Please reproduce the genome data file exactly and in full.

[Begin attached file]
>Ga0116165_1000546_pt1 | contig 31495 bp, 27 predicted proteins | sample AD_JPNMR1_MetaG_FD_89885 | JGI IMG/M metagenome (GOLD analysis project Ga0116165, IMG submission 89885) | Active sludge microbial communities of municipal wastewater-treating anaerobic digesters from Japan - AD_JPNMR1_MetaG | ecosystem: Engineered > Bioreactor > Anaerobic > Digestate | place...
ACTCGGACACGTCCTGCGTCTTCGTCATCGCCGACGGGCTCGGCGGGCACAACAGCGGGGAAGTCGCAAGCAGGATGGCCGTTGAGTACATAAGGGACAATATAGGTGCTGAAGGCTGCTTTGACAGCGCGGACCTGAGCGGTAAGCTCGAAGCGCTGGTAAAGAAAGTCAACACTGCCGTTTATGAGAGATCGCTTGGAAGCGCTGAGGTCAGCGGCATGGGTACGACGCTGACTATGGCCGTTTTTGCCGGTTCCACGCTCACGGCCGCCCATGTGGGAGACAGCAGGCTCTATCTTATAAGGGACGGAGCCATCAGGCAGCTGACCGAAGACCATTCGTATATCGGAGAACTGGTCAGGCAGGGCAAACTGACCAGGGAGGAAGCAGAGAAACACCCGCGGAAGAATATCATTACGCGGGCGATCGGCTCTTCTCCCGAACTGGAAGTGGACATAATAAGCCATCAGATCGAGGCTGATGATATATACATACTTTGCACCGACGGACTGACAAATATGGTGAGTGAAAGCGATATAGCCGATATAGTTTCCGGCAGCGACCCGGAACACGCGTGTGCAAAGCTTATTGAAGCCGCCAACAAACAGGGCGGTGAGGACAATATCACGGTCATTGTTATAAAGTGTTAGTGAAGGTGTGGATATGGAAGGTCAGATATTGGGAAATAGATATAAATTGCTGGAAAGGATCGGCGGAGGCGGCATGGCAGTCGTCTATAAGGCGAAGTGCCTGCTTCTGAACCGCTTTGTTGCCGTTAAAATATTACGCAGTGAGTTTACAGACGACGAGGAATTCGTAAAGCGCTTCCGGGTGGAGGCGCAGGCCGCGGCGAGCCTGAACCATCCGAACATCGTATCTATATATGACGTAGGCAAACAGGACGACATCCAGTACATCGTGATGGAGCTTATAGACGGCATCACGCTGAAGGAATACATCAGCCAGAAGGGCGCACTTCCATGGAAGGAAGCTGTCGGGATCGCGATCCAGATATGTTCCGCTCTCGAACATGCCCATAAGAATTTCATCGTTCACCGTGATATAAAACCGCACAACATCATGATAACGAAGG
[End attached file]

>Ga0116165_1000546_pt1 | contig 31495 bp, 27 predicted proteins | sample AD_JPNMR1_MetaG_FD_89885 | JGI IMG/M metagenome (GOLD analysis project Ga0116165, IMG submission 89885) | Active sludge microbial communities of municipal wastewater-treating anaerobic digesters from Japan - AD_JPNMR1_MetaG | ecosystem: Engineered > Bioreactor > Anaerobic > Digestate | place...
ACTCGGACACGTCCTGCGTCTTCGTCATCGCCGACGGGCTCGGCGGGCACAACAGCGGGGAAGTCGCAAGCAGGATGGCCGTTGAGTACATAAGGGACAATATAGGTGCTGAAGGCTGCTTTGACAGCGCGGACCTGAGCGGTAAGCTCGAAGCGCTGGTAAAGAAAGTCAACACTGCCGTTTATGAGAGATCGCTTGGAAGCGCTGAGGTCAGCGGCATGGGTACGACGCTGACTATGGCCGTTTTTGCCGGTTCCACGCTCACGGCCGCCCATGTGGGAGACAGCAGGCTCTATCTTATAAGGGACGGAGCCATCAGGCAGCTGACCGAAGACCATTCGTATATCGGAGAACTGGTCAGGCAGGGCAAACTGACCAGGGAGGAAGCAGAGAAACACCCGCGGAAGAATATCATTACGCGGGCGATCGGCTCTTCTCCCGAACTGGAAGTGGACATAATAAGCCATCAGATCGAGGCTGATGATATATACATACTTTGCACCGACGGACTGACAAATATGGTGAGTGAAAGCGATATAGCCGATATAGTTTCCGGCAGCGACCCGGAACACGCGTGTGCAAAGCTTATTGAAGCCGCCAACAAACAGGGCGGTGAGGACAATATCACGGTCATTGTTATAAAGTGTTAGTGAAGGTGTGGATATGGAAGGTCAGATATTGGGAAATAGATATAAATTGCTGGAAAGGATCGGCGGAGGCGGCATGGCAGTCGTCTATAAGGCGAAGTGCCTGCTTCTGAACCGCTTTGTTGCCGTTAAAATATTACGCAGTGAGTTTACAGACGACGAGGAATTCGTAAAGCGCTTCCGGGTGGAGGCGCAGGCCGCGGCGAGCCTGAACCATCCGAACATCGTATCTATATATGACGTAGGCAAACAGGACGACATCCAGTACATCGTGATGGAGCTTATAGACGGCATCACGCTGAAGGAATACATCAGCCAGAAGGGCGCACTTCCATGGAAGGAAGCTGTCGGGATCGCGATCCAGATATGTTCCGCTCTCGAACATGCCCATAAGAATTTCATCGTTCACCGTGATATAAAACCGCACAACATCATGATAACGAAGG